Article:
August 2, 2018 / 11:36 AM / 8 months ago

Avon posts surprise loss as Brazil truck strike bites, shares fall

(Reuters) - Cosmetics maker Avon Products Inc reported a surprise quarterly loss on Thursday, hurt by a truckers’ strike in Brazil that delayed shipments, and the company signed up fewer sales representatives, sending its shares down 10 percent.

Sales in south Latin America, which includes Brazil, fell 8 percent to $516.1 million (£395.2 million) in the second quarter. Brazil’s economy was paralysed by an 11-day strike in May over soaring diesel fuel prices.

Active Representatives, or sales representatives who go door-to-door direct-selling Avon’s cosmetics and creams, declined 4 percent for the second straight quarter.

Chief Executive Jan Zijderveld has been trying to turn around the iconic cosmetics brand that has faced a number of issues, including declining sales and shareholder pressure, in the recent past. The stock that traded above $10 less than four years ago is now worth a tenth of that.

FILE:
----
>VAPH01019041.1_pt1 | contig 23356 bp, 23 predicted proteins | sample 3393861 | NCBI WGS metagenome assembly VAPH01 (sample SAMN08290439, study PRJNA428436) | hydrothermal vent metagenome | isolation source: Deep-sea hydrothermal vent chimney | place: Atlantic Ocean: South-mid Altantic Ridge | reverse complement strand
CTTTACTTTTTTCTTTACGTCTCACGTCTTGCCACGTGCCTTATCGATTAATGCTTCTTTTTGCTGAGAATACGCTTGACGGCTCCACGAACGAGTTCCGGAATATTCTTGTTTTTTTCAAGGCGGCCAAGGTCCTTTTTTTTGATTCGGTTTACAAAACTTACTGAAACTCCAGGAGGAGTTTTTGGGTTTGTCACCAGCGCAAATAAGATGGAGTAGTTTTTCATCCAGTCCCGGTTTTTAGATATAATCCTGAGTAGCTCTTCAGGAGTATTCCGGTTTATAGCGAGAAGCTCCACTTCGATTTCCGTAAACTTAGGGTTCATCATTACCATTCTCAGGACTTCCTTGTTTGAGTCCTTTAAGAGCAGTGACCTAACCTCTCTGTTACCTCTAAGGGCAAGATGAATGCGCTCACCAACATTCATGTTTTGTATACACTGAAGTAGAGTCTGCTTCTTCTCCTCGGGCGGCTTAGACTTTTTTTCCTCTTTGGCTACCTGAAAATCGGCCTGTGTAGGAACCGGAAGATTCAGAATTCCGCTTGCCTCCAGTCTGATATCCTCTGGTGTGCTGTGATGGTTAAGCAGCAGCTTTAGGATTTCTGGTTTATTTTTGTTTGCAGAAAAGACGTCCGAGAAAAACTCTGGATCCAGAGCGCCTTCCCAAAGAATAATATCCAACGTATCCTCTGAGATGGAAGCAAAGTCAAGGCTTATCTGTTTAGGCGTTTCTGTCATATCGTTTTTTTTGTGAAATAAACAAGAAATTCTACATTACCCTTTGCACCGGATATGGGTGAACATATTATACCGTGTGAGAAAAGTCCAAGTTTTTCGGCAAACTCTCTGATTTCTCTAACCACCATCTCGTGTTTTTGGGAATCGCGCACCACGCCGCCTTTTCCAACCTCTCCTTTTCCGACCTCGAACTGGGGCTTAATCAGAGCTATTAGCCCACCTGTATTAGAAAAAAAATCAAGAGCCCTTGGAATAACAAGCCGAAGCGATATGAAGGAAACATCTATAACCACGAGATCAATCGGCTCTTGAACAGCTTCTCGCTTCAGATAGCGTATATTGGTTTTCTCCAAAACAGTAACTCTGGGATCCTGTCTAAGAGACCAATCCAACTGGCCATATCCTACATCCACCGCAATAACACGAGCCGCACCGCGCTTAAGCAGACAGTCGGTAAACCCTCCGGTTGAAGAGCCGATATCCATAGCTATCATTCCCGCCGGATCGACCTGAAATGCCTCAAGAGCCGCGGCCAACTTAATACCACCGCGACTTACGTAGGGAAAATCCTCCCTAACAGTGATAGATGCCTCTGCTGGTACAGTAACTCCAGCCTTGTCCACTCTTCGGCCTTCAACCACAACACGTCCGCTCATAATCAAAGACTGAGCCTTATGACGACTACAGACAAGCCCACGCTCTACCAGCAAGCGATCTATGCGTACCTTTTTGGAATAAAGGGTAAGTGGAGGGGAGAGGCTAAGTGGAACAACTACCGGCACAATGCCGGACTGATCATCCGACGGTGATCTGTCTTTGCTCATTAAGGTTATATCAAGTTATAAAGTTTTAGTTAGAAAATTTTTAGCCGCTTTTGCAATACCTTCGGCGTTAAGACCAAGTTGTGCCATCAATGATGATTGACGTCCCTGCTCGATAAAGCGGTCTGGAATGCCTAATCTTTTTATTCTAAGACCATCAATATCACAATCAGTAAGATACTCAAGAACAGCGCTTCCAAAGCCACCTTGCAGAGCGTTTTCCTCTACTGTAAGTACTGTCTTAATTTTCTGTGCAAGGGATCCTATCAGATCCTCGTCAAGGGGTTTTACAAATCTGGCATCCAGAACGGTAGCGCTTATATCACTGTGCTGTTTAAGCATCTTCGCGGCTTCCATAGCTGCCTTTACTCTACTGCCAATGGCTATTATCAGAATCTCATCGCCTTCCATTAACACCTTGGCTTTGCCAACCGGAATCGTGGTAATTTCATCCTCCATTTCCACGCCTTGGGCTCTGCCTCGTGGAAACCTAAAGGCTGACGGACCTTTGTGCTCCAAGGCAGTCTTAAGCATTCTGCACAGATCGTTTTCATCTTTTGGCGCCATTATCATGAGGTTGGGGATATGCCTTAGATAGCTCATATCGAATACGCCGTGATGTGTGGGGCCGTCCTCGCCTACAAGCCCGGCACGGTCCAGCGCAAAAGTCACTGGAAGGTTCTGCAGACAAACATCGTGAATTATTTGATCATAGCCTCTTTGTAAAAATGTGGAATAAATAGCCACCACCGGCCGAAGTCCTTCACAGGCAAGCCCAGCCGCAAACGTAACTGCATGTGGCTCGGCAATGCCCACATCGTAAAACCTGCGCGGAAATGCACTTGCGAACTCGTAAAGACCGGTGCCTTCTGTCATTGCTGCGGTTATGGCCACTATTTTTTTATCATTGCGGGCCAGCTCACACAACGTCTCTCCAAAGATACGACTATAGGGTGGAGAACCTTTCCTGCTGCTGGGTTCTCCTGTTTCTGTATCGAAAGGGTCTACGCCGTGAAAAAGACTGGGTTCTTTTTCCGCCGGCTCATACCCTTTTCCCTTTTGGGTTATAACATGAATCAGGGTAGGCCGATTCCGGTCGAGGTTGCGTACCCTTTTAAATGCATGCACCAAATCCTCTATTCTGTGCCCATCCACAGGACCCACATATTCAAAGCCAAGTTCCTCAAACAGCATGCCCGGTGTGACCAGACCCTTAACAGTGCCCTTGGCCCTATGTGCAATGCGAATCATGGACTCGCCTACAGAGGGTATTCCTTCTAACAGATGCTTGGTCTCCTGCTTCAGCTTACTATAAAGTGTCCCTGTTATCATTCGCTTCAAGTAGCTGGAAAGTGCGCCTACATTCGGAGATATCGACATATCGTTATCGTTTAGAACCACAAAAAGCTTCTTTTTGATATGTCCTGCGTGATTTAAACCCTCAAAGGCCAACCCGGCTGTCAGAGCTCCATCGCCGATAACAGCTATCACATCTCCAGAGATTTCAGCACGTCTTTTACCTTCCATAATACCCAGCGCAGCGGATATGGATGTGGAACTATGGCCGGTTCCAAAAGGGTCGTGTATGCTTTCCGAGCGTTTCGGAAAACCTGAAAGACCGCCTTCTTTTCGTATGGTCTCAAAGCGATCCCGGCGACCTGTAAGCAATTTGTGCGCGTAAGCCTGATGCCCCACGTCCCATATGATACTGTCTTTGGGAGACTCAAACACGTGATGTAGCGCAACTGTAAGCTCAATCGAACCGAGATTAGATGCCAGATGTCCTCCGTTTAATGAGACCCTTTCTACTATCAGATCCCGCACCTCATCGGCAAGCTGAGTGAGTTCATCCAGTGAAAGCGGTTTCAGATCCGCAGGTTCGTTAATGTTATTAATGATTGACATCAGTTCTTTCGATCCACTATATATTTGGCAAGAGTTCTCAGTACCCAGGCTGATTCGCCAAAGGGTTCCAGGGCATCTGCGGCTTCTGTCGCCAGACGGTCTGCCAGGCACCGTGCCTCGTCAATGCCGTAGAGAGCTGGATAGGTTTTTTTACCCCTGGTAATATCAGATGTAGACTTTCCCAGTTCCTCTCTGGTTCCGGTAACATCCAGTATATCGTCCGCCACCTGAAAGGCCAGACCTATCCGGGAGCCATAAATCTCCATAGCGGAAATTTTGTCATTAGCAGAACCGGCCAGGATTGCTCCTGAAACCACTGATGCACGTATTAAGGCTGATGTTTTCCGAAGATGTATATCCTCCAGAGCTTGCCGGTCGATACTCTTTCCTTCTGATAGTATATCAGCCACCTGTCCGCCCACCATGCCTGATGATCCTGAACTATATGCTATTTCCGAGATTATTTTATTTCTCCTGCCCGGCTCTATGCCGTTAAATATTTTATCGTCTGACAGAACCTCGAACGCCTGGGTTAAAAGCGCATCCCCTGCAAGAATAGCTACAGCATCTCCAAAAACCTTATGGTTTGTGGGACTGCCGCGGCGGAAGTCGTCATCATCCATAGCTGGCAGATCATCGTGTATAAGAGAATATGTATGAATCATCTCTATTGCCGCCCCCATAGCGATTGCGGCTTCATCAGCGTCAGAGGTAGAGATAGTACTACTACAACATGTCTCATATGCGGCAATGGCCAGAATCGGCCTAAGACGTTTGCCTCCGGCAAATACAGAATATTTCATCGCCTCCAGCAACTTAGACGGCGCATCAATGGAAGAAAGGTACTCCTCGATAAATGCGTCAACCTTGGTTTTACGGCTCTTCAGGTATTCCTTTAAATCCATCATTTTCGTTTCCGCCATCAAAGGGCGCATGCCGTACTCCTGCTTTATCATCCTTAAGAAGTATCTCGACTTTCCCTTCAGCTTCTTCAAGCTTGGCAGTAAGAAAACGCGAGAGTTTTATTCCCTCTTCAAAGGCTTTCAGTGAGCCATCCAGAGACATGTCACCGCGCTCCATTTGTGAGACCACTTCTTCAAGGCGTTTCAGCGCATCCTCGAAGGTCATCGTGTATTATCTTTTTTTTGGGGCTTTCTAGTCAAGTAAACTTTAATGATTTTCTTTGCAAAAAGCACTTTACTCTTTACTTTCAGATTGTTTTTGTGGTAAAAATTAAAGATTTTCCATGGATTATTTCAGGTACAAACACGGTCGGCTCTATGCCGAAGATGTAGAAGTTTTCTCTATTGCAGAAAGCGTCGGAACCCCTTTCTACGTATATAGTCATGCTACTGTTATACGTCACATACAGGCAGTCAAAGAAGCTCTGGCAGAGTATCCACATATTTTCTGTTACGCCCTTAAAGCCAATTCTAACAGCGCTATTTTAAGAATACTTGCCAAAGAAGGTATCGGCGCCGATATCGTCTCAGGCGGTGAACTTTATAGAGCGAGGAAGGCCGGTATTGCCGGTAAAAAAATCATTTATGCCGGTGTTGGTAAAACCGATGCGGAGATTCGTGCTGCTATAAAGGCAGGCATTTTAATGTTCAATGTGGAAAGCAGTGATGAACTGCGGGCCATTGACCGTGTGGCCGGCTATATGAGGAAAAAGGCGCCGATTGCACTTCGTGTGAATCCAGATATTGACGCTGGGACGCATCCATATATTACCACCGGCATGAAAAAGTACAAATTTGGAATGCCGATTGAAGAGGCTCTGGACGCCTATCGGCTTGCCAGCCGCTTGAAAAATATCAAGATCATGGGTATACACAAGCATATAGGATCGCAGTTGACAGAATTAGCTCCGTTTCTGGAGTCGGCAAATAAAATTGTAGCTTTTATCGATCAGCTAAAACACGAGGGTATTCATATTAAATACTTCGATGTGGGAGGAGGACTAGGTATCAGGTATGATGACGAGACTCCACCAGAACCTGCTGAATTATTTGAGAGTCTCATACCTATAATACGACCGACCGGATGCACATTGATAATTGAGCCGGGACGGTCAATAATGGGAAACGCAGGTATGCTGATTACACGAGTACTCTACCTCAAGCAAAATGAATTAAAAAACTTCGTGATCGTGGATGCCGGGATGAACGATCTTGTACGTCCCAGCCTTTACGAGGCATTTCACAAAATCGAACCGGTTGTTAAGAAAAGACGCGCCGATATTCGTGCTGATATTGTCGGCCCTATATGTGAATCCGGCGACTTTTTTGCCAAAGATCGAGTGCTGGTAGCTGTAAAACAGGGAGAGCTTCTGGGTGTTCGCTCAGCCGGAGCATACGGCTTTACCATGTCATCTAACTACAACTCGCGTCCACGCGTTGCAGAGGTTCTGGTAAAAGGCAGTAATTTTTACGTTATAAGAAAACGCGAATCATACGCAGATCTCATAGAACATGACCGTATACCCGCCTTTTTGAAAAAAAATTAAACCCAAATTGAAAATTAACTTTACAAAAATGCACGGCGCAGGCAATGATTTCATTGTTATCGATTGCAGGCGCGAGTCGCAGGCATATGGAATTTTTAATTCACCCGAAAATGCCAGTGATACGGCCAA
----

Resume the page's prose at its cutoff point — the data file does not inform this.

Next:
Zijderveld plans to boost the productivity of its sales representatives through enhanced training and new sales incentives programs. The company also plans to improve service and systems for forecasting sales.

The CEO recently shuffled the company’s management, appointing a new chief digital officer and three new general managers in its top markets.

However, disappointing second-quarter results show his efforts to right the company still have a long way to go.

“We are not yet satisfied with the overall operating results of the quarter,” Zijderveld said in a statement.

Net loss attributable to the company narrowed to $36.1 million, or 9 cents per share, in the quarter ended June 30, from $45.5 million, or 12 cents per share, a year earlier.

Adjusting for one-time items, net loss was $7.8 million, compared with the average analyst estimate of $3.29 million, according to Thomson Reuters I/B/E/S.

Avon reported a loss of 3 cents per adjusted share, missing analysts’ average estimate of breakeven.

Total revenue fell 3 percent to $1.35 billion, and also missed analysts’ estimate of $1.39 billion.

Reporting by Jaslein Mahil in Bengaluru; Editing by Maju Samuel

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